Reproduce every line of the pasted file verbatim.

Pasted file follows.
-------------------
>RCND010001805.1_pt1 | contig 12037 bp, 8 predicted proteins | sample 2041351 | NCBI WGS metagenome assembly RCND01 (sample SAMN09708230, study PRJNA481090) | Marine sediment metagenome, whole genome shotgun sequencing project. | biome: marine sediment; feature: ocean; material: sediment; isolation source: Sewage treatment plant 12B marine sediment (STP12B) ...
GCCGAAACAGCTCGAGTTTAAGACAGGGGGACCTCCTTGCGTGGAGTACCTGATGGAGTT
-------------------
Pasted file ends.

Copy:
>RCND010001805.1_pt1 | contig 12037 bp, 8 predicted proteins | sample 2041351 | NCBI WGS metagenome assembly RCND01 (sample SAMN09708230, study PRJNA481090) | Marine sediment metagenome, whole genome shotgun sequencing project. | biome: marine sediment; feature: ocean; material: sediment; isolation source: Sewage treatment plant 12B marine sediment (STP12B) ...
GCCGAAACAGCTCGAGTTTAAGACAGGGGGACCTCCTTGCGTGGAGTACCTGATGGAGTT